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Planning DatabasesLocate this document in the navigation structure


Plan the most important database properties before you create a database. The following questions are particularly significant:

  • How much application data are you expecting (database size)?

  • How much database activity are you expecting (working memory size)?

  • What are your security requirements (hardware selection, system landscape)?


  • Estimating the Database Size

    When creating a database, you create data volumes for storing the application data and log volumes for storing the transaction log entries. The database size mainly depends on the size of the data area (set of all data volumes).

    More information: Concepts of the Database Systems, How Databases Store Data and Log Entries


    You can add or delete volumes later.

    The maximum number of data volumes is determined by the MaxDataVolumes general database parameter. More information: General Database Parameters

    The larger you choose the value for the ConverterVolumeIdLayout special database parameter, the more data volumes you can use. Note that the maximum permitted size of the individual data volumes is reduced accordingly. More information: Special Database Parameters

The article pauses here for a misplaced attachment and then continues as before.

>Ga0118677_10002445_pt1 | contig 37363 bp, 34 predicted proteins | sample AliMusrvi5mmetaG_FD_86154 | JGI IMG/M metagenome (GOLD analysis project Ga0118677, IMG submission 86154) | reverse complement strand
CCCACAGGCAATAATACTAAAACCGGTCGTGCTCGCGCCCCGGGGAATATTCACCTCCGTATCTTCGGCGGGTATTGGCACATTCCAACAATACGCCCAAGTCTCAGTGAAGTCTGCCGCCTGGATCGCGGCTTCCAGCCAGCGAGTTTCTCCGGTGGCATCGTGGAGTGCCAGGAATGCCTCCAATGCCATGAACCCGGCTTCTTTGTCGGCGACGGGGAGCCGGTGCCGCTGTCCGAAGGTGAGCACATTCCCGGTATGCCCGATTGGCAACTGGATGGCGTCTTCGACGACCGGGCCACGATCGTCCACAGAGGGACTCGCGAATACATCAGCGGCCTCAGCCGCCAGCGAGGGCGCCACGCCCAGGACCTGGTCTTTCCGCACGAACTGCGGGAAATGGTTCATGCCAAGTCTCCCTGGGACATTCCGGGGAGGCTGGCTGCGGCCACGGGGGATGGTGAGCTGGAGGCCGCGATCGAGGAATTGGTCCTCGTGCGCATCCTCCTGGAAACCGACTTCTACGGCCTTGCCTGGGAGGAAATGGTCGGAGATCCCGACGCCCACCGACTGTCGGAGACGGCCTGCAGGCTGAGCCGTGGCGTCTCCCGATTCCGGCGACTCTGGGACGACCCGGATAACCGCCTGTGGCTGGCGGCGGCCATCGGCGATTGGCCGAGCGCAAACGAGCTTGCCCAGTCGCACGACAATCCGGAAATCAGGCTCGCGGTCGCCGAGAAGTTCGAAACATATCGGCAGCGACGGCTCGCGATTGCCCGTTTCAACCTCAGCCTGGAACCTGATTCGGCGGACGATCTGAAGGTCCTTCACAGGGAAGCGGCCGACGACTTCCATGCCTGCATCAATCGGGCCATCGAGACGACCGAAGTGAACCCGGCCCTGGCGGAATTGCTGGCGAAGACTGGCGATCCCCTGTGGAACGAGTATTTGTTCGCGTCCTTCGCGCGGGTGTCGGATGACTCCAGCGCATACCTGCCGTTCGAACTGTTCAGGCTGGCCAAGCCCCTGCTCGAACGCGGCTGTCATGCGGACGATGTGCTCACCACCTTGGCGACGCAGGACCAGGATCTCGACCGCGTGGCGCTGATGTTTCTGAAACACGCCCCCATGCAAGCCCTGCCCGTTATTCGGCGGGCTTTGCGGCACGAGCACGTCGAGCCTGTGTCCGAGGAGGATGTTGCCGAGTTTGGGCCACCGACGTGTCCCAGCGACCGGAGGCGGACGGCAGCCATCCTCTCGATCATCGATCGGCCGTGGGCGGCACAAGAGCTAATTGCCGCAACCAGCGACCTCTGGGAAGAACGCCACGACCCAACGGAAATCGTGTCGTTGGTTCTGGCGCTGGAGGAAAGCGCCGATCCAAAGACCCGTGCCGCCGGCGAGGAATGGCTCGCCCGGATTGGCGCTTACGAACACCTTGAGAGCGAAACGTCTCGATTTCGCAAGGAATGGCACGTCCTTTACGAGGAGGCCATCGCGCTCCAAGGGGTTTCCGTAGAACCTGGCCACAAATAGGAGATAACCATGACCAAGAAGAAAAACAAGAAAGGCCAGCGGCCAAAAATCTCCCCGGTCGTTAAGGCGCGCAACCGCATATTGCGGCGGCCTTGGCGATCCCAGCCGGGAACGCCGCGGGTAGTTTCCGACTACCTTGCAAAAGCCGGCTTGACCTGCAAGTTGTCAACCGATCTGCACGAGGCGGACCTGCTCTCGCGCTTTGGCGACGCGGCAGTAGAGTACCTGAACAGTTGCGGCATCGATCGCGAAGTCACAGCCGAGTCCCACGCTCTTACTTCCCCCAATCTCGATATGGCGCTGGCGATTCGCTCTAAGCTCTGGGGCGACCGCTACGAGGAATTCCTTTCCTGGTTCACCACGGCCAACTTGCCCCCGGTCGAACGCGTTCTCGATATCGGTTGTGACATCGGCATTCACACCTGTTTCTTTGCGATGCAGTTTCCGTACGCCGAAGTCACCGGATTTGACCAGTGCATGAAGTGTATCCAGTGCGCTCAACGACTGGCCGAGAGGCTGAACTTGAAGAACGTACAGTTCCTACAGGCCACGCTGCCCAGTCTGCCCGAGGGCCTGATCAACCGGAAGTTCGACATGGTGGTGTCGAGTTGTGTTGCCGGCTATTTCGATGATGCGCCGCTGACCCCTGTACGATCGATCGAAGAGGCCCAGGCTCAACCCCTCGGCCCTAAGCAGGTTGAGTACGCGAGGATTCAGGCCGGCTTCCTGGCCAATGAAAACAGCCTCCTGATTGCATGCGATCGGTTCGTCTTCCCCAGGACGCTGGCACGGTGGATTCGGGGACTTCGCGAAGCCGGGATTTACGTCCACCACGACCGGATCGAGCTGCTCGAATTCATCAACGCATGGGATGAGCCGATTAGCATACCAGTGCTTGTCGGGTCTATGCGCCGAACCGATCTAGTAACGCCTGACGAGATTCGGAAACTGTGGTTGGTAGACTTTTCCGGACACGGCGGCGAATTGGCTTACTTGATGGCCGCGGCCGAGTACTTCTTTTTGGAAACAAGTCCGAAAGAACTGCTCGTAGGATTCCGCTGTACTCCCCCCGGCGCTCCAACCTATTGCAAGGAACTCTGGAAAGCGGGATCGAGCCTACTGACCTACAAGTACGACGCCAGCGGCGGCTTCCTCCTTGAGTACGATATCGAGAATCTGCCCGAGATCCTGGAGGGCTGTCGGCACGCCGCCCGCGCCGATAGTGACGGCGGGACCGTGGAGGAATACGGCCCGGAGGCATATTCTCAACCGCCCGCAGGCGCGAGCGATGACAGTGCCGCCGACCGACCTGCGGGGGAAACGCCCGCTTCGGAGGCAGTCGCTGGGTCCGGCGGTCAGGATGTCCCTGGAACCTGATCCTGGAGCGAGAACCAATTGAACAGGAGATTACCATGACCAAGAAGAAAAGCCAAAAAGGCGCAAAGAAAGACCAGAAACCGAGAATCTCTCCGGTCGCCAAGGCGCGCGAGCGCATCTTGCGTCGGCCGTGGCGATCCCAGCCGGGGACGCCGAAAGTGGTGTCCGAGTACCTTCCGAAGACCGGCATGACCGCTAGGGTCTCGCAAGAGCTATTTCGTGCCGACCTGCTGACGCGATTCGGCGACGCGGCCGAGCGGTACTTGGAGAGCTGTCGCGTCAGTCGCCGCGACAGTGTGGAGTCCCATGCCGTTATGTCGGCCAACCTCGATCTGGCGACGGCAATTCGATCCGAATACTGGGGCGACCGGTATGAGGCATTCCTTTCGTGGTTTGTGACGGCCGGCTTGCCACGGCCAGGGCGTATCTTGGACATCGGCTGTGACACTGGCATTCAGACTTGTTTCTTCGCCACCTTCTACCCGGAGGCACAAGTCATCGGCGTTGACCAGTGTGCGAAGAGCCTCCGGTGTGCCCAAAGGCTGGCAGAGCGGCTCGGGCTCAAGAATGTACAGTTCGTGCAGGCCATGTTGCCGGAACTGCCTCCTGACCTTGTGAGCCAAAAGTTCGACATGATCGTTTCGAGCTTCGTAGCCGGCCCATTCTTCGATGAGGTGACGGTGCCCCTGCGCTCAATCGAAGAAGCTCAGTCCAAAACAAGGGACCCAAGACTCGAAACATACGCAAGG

Calculation Formula

    Minimum Value

    Maximum Value

    Number of data volumes





    The default value of ConverterVolumeIdLayout is 8.

    With this default value, the maximum number of data volumes is 255.

    Size of a data volume

    <page_size> x(2^(32-ConverterVolumeIdLayout)-1)

    Page size = 8 KB

    1000 pages or 8000 KB

    512 GB


    The default value of ConverterVolumeIdLayout is 8.

    With this default value, the maximum size of a data volume is 128 GB.

    Size of the data area (sum of all data volumes)


    1000 pages or 8000 KB

    32 TB

    Number of log volumes




    Size of a log volume



    32 TB

    Size of the log area (sum of all log volumes)



    32 TB


    If you create data volumes of the FILE type in SAP systems, use the following formula: Calculate the square root of the total amount of space in GB that is available for the data volumes and round up to the nearest integer.

    Example: Up to 50 GB of space is available for the data volumes. Square root (50) = 7.07, which means that 8 data volumes are recommended.

  • Choosing and Configuring Disks for the Volumes

    The speed with which the database system can read data from the volumes and write data to the volumes has a significant influence on the performance of the database.

    Since the database system logs all data changes in the log volumes, the log volumes are the areas of the database with the highest write activity.


    • Use different hard disks for the data volumes and the log volumes.

      More information: SAP Note 869267 Information published on SAP site (FAQ: MaxDB LOG area)

    • For the log volumes, do not use disks that already contain swap or paging areas.

    • If you are using several disks for the volumes, use disks with standardized performance specifications, in particular standardized access speeds. This is the only way to ensure that the disks are filled evenly.